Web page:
This tour started in the village of Buffelsjagrivier near Swellendam. On the first day we drove the following passes:

  • Moodies Pass
  • Boosmansbos Pass
  • Doringkraal Pass
  • Seekoeigat Pass
  • Wadrift Pass
  • Gysmanshoek Pass
  • Brandrivier Pass
  • Voetpadkloof (Tar)
  • Kruippoort (Tar)
  • Naauwkloof (Tar)
  • Seweweekspoort
  • Bosluiskloof

Day 2 was another pass fest, mostly in the Klein and Groot Swartberg foothills:

  • Huisrivier Pass (Tar)
  • Kruisrivierpoort
  • Huis se Hoogte 
  • Doringkloof Pass
  • Schoemanspoort (Tar)
  • Rust en Vrede Pass
  • Meiringspoort (Tar)
  • Bloupuntrivierpoort
  • Kleinvlei Pass
  • Aapsrivierpoort
  • Kredouw Pass (Tar)
  • Witkranspoort (Tar)

Day 3 was all about quality versus quantity:

  • Swartberg Pass
  • Gamkaskloof Road to Die Hel
  • Elands Pass

Day 4:

  • Coetzeespoort
  • Perdebont Pass
  • Kleinfontein Pass
  • Uitspan Pass
  • Assegaaibosch Pass

We will be running this tour again in 2022. Watch this space.


Towns of South Africa - Loxton

Loxton is a town in the Karoo region of South Africa's Northern Cape province. It is in one of the major wool-producing and one of the largest garlic-producing areas in South Africa.With a population of 1,053 in 2011, the area is quiet and sparsely populated. Afrikaans is the most widely spoken language in the town.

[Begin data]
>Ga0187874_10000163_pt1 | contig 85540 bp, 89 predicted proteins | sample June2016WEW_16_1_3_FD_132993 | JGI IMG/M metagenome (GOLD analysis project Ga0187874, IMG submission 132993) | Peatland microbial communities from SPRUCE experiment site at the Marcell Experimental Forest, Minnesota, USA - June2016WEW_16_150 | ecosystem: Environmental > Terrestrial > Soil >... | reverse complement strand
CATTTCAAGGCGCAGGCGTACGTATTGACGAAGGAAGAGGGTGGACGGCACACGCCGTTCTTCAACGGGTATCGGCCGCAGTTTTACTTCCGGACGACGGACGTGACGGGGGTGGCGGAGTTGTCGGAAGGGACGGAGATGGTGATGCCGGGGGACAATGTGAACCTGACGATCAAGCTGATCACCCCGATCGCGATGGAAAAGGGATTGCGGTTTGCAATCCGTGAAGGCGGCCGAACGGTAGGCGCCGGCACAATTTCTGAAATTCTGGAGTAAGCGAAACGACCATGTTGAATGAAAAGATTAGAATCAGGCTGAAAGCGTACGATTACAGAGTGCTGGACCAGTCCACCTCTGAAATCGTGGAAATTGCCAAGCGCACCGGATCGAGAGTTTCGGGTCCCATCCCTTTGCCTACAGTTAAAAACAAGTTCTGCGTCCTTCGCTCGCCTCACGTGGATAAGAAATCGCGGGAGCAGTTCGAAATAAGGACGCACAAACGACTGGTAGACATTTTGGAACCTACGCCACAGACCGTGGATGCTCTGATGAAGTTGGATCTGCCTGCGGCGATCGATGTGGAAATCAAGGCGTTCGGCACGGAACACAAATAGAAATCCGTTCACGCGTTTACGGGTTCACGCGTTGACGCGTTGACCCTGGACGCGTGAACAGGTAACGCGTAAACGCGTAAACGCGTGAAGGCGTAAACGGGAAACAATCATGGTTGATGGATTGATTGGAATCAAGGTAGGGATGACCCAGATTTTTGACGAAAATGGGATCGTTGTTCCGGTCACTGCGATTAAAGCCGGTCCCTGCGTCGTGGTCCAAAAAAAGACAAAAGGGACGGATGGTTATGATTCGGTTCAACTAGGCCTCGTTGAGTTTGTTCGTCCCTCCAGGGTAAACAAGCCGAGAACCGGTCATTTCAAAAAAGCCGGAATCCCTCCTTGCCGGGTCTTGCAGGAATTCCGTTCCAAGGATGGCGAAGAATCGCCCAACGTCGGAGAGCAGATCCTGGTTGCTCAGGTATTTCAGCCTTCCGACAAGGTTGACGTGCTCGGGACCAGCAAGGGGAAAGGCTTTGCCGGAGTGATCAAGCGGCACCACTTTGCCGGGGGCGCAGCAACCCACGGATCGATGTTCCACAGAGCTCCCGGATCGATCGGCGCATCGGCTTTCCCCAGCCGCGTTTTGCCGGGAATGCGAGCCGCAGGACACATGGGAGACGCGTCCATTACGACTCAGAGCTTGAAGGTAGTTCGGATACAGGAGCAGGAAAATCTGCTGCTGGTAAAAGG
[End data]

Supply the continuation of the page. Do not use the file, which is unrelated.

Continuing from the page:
[More lower down]

The week that was....

* N1 - the most dangerous road in South Africa

* !Gariep Dam 

* The Bain Legacy (Part 2)

* Podcast

* Pass of the week


N1 - A dangerous road

Having just returned from a return trip by car from Cape Town to Jhb, I thought a little introspection was needed as to what makes this road statistically so dangerous. Having spent 24 hours solid driving in harsh cross-winds in a Suzuki Jimny, between fighting to keep the little 4x4 upright, I had time for some analysis.